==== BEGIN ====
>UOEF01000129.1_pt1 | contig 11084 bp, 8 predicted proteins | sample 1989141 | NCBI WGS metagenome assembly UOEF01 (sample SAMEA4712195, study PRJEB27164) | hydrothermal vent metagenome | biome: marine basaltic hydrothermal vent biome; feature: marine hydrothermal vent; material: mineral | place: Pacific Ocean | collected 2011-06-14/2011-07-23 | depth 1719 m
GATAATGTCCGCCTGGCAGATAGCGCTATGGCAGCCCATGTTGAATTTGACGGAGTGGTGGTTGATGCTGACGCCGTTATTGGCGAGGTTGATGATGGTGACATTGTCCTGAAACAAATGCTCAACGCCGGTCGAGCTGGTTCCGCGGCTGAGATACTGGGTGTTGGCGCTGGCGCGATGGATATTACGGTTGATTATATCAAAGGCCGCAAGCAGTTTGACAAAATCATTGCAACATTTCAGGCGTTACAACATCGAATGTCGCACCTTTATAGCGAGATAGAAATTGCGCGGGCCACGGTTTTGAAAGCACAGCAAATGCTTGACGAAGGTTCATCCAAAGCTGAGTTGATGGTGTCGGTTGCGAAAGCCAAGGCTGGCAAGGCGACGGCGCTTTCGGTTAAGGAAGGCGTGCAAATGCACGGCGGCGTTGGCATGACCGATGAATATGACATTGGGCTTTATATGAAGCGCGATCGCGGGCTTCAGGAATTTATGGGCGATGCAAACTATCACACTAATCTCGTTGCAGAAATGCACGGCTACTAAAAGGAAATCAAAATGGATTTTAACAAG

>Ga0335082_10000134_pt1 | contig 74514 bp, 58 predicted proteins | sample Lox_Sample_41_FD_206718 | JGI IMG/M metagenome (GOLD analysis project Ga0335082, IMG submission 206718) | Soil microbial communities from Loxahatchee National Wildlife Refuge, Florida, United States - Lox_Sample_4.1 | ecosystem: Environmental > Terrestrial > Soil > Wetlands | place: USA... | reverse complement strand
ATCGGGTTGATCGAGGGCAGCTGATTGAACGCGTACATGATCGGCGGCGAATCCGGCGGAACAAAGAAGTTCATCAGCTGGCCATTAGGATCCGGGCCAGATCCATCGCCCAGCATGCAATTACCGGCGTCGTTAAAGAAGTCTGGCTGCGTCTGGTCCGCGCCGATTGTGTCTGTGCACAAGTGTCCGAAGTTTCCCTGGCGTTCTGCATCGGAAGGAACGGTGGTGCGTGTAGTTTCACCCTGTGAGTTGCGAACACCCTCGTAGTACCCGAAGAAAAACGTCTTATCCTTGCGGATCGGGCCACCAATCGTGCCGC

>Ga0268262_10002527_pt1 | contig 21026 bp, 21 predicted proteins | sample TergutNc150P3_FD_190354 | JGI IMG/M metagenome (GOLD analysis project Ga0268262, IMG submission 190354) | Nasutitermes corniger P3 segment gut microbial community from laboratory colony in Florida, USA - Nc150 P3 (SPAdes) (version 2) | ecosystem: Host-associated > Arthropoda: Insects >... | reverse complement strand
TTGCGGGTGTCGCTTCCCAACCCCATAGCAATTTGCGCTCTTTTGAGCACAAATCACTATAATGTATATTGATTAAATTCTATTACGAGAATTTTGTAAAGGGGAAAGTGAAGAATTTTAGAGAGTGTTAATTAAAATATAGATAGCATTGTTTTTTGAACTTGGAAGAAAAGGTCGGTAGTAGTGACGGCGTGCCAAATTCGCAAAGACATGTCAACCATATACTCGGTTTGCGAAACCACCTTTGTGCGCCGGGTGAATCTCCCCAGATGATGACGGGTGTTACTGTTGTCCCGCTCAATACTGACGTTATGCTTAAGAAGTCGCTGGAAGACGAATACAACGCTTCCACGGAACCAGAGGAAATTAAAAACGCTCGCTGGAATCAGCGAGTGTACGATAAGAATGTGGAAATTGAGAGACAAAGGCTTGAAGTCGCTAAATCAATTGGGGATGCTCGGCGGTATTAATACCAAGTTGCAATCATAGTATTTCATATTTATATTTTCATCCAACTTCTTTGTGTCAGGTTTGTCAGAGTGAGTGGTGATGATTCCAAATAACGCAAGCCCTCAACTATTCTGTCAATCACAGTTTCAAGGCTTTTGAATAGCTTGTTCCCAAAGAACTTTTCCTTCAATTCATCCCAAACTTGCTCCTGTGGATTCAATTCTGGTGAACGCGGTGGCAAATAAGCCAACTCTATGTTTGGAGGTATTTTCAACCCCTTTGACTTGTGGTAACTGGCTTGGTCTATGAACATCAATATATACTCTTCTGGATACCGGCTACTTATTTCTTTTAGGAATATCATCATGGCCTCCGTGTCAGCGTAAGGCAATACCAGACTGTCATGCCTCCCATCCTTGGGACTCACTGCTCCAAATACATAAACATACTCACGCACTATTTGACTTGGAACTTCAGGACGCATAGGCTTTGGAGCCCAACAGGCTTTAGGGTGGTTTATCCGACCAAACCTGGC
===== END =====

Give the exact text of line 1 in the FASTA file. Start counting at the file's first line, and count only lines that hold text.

>UOEF01000129.1_pt1 | contig 11084 bp, 8 predicted proteins | sample 1989141 | NCBI WGS metagenome assembly UOEF01 (sample SAMEA4712195, study PRJEB27164) | hydrothermal vent metagenome | biome: marine basaltic hydrothermal vent biome; feature: marine hydrothermal vent; material: mineral | place: Pacific Ocean | collected 2011-06-14/2011-07-23 | depth 1719 m